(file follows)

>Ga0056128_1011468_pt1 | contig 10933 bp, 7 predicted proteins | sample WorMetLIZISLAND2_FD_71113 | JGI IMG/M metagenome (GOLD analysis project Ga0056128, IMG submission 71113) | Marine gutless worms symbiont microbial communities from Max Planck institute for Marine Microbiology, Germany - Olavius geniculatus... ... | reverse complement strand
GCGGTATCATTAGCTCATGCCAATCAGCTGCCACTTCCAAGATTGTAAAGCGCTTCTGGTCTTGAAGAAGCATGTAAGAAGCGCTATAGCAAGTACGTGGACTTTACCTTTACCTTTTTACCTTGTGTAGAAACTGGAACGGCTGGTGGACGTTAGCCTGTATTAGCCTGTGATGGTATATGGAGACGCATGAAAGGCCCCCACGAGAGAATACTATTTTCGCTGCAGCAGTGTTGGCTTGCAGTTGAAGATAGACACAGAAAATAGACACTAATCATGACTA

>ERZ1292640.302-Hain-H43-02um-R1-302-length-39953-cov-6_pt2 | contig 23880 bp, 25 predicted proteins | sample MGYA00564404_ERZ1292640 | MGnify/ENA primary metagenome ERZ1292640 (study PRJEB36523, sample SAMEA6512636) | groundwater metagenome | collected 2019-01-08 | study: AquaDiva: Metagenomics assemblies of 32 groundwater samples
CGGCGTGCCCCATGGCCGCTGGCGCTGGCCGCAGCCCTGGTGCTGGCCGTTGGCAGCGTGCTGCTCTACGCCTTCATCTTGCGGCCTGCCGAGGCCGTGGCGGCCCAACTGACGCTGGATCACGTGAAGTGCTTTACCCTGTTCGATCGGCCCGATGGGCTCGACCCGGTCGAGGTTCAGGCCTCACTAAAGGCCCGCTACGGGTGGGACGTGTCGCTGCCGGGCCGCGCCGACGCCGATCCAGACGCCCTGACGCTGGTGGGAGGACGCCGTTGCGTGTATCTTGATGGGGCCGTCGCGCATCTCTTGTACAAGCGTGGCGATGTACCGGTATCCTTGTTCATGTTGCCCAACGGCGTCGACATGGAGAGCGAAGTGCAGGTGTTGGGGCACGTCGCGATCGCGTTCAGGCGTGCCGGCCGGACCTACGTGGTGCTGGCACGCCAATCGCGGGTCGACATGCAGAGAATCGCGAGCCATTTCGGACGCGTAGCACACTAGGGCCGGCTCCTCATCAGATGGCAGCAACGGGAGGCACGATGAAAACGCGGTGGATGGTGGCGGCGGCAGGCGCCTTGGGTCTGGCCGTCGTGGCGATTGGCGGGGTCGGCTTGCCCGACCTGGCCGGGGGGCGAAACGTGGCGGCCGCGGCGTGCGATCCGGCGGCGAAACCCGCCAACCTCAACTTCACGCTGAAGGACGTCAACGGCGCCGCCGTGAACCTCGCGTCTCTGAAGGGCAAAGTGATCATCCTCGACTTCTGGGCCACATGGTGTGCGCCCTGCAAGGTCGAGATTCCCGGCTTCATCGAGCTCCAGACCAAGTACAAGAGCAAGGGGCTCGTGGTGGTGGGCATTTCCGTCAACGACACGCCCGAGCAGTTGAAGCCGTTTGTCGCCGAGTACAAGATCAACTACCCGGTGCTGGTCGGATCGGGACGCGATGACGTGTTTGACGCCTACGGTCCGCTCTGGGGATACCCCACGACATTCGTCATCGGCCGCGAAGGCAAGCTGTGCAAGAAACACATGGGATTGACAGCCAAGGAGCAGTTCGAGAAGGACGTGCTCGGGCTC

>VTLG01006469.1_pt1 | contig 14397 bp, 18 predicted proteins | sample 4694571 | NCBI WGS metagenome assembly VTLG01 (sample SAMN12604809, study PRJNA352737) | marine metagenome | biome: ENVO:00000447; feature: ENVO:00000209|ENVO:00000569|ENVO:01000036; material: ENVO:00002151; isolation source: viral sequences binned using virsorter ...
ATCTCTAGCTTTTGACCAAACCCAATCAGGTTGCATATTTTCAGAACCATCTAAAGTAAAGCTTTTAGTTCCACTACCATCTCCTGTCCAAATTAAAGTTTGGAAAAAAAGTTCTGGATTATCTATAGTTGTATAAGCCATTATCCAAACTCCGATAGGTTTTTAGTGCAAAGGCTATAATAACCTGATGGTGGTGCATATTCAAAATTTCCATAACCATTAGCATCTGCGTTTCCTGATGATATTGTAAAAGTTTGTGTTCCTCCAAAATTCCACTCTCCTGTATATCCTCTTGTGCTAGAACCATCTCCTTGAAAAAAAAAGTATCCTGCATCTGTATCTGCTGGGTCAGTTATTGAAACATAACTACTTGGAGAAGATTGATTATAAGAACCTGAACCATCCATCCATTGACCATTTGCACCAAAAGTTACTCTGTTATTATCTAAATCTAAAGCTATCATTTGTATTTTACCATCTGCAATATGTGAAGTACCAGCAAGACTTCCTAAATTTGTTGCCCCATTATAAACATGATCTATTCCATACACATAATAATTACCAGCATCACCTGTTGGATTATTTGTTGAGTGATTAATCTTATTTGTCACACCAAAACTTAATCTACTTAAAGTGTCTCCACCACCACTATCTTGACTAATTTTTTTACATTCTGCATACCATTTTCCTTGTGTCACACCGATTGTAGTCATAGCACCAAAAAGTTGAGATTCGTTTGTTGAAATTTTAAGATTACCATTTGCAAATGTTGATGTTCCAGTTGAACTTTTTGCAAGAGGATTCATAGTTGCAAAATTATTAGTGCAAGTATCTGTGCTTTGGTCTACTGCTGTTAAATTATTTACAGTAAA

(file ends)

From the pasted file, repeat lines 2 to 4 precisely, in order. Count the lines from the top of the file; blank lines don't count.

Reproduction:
GCGGTATCATTAGCTCATGCCAATCAGCTGCCACTTCCAAGATTGTAAAGCGCTTCTGGTCTTGAAGAAGCATGTAAGAAGCGCTATAGCAAGTACGTGGACTTTACCTTTACCTTTTTACCTTGTGTAGAAACTGGAACGGCTGGTGGACGTTAGCCTGTATTAGCCTGTGATGGTATATGGAGACGCATGAAAGGCCCCCACGAGAGAATACTATTTTCGCTGCAGCAGTGTTGGCTTGCAGTTGAAGATAGACACAGAAAATAGACACTAATCATGACTA

>ERZ1292640.302-Hain-H43-02um-R1-302-length-39953-cov-6_pt2 | contig 23880 bp, 25 predicted proteins | sample MGYA00564404_ERZ1292640 | MGnify/ENA primary metagenome ERZ1292640 (study PRJEB36523, sample SAMEA6512636) | groundwater metagenome | collected 2019-01-08 | study: AquaDiva: Metagenomics assemblies of 32 groundwater samples
CGGCGTGCCCCATGGCCGCTGGCGCTGGCCGCAGCCCTGGTGCTGGCCGTTGGCAGCGTGCTGCTCTACGCCTTCATCTTGCGGCCTGCCGAGGCCGTGGCGGCCCAACTGACGCTGGATCACGTGAAGTGCTTTACCCTGTTCGATCGGCCCGATGGGCTCGACCCGGTCGAGGTTCAGGCCTCACTAAAGGCCCGCTACGGGTGGGACGTGTCGCTGCCGGGCCGCGCCGACGCCGATCCAGACGCCCTGACGCTGGTGGGAGGACGCCGTTGCGTGTATCTTGATGGGGCCGTCGCGCATCTCTTGTACAAGCGTGGCGATGTACCGGTATCCTTGTTCATGTTGCCCAACGGCGTCGACATGGAGAGCGAAGTGCAGGTGTTGGGGCACGTCGCGATCGCGTTCAGGCGTGCCGGCCGGACCTACGTGGTGCTGGCACGCCAATCGCGGGTCGACATGCAGAGAATCGCGAGCCATTTCGGACGCGTAGCACACTAGGGCCGGCTCCTCATCAGATGGCAGCAACGGGAGGCACGATGAAAACGCGGTGGATGGTGGCGGCGGCAGGCGCCTTGGGTCTGGCCGTCGTGGCGATTGGCGGGGTCGGCTTGCCCGACCTGGCCGGGGGGCGAAACGTGGCGGCCGCGGCGTGCGATCCGGCGGCGAAACCCGCCAACCTCAACTTCACGCTGAAGGACGTCAACGGCGCCGCCGTGAACCTCGCGTCTCTGAAGGGCAAAGTGATCATCCTCGACTTCTGGGCCACATGGTGTGCGCCCTGCAAGGTCGAGATTCCCGGCTTCATCGAGCTCCAGACCAAGTACAAGAGCAAGGGGCTCGTGGTGGTGGGCATTTCCGTCAACGACACGCCCGAGCAGTTGAAGCCGTTTGTCGCCGAGTACAAGATCAACTACCCGGTGCTGGTCGGATCGGGACGCGATGACGTGTTTGACGCCTACGGTCCGCTCTGGGGATACCCCACGACATTCGTCATCGGCCGCGAAGGCAAGCTGTGCAAGAAACACATGGGATTGACAGCCAAGGAGCAGTTCGAGAAGGACGTGCTCGGGCTC